Vale CEO Fabio Schvartsman in a helicopter over the site of the Jan. 25 Córrego de Feijão tailings dam collapse. Courtesy of Vale

Brazil is banning the use of upstream tailings dams in response to catastrophic collapses at two of them in the last four years.

All of the country’s 88 upstream dams will need to be decommissioned or removed by August 2021, according to a resolution from Brazil’s National Mining Agency.

Mining companies that own them will have until Aug. 15 to draw up decommissioning plans, which, according to the agency, should include either construction of a downstream dam or retention pond downstream of the existing dam, and until Feb. 15, 2020 to reinforce the dams.

Upstream tailings dams incorporate tailings materials into the dam for support as operators progressively add raised lifts to the dam structure. While less costly to construct than other dam designs, upstream dams may be less stable because the tailings being used for support can liquefy and lose their strength.

Related: United Nations report examines ways to end mining tailings disasters

The tailings dam collapse at Vale’s Córrego do Feijão in late January has so far killed 169 and left 141 missing. Several Vale employees and contractors, and four staffers of German consulting firm Tüv Süd, have since been arrested, and Vale has been hit with a string of court-mandated asset holds, fines and lawsuits.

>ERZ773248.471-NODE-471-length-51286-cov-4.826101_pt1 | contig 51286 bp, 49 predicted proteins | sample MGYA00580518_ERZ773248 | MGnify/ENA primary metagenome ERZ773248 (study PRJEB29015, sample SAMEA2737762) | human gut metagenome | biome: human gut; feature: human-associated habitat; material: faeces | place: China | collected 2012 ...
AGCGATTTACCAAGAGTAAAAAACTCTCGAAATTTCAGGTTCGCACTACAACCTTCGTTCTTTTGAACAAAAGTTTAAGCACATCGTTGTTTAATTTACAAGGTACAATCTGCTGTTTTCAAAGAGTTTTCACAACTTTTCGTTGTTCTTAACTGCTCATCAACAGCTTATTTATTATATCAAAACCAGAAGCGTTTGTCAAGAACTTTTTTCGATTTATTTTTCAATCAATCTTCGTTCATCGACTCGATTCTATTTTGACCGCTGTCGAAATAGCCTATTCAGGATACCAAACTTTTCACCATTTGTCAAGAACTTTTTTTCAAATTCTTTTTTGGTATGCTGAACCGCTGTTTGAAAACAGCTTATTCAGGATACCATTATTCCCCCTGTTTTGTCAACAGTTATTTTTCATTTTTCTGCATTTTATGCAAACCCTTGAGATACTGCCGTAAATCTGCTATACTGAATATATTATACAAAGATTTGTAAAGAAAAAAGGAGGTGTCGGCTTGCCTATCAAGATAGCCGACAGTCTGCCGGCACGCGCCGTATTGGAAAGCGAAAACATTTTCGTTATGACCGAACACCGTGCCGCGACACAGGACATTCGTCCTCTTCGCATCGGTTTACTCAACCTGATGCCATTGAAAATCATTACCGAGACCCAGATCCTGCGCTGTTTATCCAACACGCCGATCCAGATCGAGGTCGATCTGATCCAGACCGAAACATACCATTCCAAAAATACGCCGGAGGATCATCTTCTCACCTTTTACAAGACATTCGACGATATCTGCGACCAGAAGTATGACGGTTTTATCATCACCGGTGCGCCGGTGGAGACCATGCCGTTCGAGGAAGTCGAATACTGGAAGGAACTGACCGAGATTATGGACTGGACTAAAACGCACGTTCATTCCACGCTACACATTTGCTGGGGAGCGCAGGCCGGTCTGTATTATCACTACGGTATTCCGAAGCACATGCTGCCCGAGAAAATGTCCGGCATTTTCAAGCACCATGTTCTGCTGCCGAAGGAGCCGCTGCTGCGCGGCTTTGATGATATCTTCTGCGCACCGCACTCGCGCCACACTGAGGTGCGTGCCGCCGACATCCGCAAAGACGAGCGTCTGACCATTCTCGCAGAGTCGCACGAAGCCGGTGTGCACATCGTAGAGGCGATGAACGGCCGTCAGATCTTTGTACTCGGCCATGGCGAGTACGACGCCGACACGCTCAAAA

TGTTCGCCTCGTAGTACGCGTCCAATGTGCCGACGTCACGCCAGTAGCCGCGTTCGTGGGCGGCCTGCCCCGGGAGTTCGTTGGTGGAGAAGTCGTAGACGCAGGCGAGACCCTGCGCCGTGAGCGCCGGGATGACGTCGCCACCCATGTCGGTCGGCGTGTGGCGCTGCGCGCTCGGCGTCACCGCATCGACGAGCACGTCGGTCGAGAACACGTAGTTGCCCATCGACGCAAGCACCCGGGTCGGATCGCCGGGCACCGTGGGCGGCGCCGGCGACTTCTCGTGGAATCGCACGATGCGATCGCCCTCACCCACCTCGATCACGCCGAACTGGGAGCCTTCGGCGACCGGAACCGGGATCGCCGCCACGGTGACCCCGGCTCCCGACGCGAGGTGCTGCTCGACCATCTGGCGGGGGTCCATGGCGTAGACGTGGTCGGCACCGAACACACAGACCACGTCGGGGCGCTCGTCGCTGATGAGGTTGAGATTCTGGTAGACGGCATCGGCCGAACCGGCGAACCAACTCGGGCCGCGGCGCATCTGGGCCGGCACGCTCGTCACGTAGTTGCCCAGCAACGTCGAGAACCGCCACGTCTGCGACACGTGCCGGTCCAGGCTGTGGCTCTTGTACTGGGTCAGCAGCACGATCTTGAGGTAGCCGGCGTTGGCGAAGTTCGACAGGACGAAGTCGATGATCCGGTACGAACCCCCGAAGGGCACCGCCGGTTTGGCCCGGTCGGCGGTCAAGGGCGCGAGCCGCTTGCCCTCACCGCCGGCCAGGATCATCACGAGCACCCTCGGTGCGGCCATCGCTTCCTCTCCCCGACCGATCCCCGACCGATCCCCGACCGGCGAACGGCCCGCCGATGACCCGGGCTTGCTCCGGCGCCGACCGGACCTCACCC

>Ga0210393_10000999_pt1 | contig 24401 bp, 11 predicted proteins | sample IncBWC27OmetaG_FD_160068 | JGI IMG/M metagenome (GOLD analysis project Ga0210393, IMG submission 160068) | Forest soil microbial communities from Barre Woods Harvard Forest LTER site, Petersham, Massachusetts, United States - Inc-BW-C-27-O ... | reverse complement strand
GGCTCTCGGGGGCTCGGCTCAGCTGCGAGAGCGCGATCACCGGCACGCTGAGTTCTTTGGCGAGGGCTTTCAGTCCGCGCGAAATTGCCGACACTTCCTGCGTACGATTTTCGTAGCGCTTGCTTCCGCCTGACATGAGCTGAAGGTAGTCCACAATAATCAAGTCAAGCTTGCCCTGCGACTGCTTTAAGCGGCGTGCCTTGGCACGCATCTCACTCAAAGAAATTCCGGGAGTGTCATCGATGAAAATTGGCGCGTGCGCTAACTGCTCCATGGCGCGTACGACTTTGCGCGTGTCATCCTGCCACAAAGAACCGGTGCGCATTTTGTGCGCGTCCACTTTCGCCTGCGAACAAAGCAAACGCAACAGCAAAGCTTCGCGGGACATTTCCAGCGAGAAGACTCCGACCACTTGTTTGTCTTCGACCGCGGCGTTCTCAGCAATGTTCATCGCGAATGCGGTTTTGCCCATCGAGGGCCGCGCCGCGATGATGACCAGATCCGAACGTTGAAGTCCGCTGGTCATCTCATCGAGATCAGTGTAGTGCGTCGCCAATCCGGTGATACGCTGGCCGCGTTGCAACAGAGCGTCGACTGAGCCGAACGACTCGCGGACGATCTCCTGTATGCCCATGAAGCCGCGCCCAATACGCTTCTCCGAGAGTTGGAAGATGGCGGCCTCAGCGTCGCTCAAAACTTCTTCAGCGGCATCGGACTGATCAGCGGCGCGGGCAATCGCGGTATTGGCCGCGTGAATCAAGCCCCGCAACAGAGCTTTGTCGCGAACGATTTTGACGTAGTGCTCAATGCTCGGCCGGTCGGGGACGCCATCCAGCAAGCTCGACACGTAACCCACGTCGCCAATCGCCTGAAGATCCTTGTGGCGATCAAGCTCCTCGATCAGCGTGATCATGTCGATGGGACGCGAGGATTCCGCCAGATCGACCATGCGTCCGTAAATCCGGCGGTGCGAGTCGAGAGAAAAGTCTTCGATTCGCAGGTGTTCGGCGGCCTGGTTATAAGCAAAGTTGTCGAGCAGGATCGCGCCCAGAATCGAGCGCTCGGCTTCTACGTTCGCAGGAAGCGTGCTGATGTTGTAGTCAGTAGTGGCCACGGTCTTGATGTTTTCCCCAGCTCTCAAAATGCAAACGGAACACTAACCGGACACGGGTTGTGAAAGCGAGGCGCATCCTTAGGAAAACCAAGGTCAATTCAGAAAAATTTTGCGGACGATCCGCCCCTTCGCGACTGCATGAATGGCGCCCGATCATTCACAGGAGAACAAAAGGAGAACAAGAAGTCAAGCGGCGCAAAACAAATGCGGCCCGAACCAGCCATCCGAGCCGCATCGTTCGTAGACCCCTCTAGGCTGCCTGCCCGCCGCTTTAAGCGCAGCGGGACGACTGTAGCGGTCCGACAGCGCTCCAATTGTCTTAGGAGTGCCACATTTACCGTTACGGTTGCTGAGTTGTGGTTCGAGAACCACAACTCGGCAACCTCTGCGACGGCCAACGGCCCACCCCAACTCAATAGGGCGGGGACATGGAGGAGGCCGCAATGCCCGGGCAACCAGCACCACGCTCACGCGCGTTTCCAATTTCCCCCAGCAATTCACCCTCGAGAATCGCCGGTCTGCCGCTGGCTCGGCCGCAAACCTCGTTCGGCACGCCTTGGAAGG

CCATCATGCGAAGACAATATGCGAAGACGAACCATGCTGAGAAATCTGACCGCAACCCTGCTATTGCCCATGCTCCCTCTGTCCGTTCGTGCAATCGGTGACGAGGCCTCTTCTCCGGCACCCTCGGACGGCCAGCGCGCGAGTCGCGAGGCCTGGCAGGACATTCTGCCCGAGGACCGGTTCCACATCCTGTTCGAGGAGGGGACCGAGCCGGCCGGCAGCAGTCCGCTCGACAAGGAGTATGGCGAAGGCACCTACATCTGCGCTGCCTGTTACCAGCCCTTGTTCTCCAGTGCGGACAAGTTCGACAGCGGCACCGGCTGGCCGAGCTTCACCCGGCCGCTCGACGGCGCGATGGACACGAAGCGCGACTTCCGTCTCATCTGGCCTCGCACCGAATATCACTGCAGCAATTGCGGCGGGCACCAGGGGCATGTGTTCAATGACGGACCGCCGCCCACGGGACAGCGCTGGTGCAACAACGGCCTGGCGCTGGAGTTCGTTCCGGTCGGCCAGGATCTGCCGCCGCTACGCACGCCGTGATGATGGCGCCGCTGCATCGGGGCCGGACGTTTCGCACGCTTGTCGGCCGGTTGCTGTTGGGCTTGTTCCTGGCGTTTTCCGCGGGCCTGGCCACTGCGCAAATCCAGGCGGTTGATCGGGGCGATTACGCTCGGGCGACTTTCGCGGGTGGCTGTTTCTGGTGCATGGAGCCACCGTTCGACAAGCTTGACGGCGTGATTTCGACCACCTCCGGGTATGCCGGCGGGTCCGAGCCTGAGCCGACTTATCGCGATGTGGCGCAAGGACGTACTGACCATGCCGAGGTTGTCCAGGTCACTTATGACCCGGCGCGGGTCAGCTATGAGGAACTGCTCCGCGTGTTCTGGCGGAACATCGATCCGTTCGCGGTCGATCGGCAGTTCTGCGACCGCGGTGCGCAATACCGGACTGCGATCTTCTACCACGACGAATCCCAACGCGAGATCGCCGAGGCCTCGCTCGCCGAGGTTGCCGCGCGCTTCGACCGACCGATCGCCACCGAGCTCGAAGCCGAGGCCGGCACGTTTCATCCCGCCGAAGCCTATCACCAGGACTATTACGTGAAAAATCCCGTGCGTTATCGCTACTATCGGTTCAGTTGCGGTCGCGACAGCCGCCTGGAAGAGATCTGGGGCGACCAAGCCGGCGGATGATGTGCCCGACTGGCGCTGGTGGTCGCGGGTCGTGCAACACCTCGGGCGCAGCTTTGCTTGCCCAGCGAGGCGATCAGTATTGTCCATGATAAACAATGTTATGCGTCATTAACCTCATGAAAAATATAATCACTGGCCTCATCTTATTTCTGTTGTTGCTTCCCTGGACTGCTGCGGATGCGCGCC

Vale evacuated about 200 people from an area near an inactive tailings dam at its Mar Azul mine in Minas Gerais on Saturday as a preventive measure. The evacuation came after a separate company responsible for the dam’s decommissioning “detected that the geotechnical and geological model could be different from that used today,” Vale said.

The dam is one of Vale’s ten upstream dams that it said it would decommission over the next three years, at a cost of 5 billion reis ($1.775 billion).

Córrego do Feijão was the second dam collapse at a Vale-owned mine in four years. In November 2015, the collapse of an upstream tailings dam at Vale and BHP's joint venture Samarco mine killed 19.